“In June 2019, Garry suggested I should bring some equipment down to Prospect Cottage,” recalls Tucker. “Keith was a voracious music fan and also made his own work, but he never intended to put it out there. I at least wanted Keith to have a release at some point. So I went down there with my modular system, a cello, a vocal mic and some recordings on a computer. I set it up at Derek’s desk and started recording processed cello and manipulated voices, just racking up layers of improvisations. It was a complete and utter thrill to work in Derek’s writing room, surrounded by those artworks.”

Clayton loaned Tucker a digital recorder that had belonged to Collins. Trawling through the archive, Tucker found the two emotional monologues which bookend the album – ‘In Smiling In Slow Motion’ and ‘At Dungeness’. Given how much of Collins’ and Jarman’s history was bound up in the walls of Prospect Cottage, it was important for Tucker to include field recordings made around it. He spent two days there, either capturing the natural ambience or improvising in the writing room. One sound that appears like a recurring motif on ‘Fifth Continent’ is the grandfather clock Jarman had installed at the cottage, its gentle positioning behind Collins’ voice adding a grave mournfulness to his words.

“I was always aware of it,” says Tucker. “It just made a great sound. I wasn’t even thinking of the passage of time or death.”

Back in London, Tucker applied his characteristic collage process, chopping up and editing sounds, inviting musician Kenichi Iwasa to add his own sonorous touch to the drone-heavy compositions.

“Ken plays with Exotic Sin and Maxwell Sterling,” he explains. “He sent me a bunch of improvisations, and then I cut up sections where he’s doing these almost impossibly long notes. His playing has a beautiful melancholia.”

It’s the confluence of these elements that gives ‘Fifth Continent’ its distinctive sonic and emotional impact. The album and its accompanying book, ‘Fifth Quarter’, are freighted with both remembrance and significance – for Collins and his devotion to Jarman, for Tucker’s friendship with Collins, for the unique magic of Prospect Cottage and Dungeness, and for Tucker’s own personal connections to the area.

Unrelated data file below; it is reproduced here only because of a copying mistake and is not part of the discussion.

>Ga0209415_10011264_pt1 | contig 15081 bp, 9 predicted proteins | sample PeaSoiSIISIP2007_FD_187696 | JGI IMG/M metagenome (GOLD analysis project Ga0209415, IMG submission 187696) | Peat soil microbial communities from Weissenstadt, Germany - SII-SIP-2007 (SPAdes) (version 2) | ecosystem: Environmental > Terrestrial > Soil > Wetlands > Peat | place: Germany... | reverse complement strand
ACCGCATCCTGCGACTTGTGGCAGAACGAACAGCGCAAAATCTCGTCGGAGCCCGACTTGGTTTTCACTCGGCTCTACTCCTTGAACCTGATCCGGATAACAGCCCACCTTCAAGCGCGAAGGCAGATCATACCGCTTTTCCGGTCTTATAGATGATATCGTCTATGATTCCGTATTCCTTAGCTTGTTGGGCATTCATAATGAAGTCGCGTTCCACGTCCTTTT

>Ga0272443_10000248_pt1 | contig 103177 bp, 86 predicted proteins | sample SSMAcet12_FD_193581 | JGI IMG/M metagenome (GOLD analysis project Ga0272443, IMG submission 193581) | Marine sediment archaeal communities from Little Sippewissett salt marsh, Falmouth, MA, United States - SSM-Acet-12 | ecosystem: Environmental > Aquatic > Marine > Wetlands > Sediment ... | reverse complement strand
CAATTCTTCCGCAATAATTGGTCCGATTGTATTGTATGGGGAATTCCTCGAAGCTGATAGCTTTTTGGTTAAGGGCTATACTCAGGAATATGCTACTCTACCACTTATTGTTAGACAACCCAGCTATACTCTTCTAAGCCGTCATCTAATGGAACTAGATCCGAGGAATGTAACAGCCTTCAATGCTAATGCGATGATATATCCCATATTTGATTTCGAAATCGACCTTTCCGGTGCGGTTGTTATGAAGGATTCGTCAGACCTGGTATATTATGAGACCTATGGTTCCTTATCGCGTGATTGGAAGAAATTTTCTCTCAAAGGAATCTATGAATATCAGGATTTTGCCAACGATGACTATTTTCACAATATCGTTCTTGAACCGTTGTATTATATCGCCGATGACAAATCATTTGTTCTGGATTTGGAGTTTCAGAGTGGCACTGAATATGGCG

“I walk in this garden, holding the hands of dead friends.” Derek Jarman, ‘The Garden’, 1990

The extract from ‘Modern Nature’ that Alexander Tucker and Keith Collins worked on in 2016 was about a life still being lived, whereas the ‘At Dungeness’ track is a thoroughly brutal exposition of Collins’ grief. It is what exists after the full stop of Jarman’s final entry in ‘Smiling In Slow Motion’, written on 31 January 1994, his 52nd birthday and a fortnight before his death: “HB true love”. Collins’ words were recorded in the epicentre of his loss, shortly after Jarman passed away at St Bartholomew’s Hospital in London.

‘At Dungeness’ might be unique to Collins’ experience, but it is relatable in a universal way. He vividly recounts putting on Jarman’s coat, hung expectantly in the Prospect Cottage hallway for its owner to wear when tending to the gardens. Collins finds a 20p piece in a pocket and is struck with sadness at the discrepancy between something so intensely personal to the friend he has lost and a mundane, quotidian, mass-produced coin.

“Everything I’ve ever made before this was a product of my world-building,” offers Tucker as we mull over the cruel sentiments of ‘At Dungeness’. “Most of the time, I make the work first and then think, ‘Where is this coming from? What’s been influencing me?’.

“With this album, it was much more considered,” he continues. “There was an intention. It was the first time that I had somebody else’s life in my care. ‘Fifth Continent’ became more of a reflection on the outside world, rather than just my interior. I can see now that my music has been moving towards this point for a while.”

‘Fifth Continent’ is released by Subtext Recordings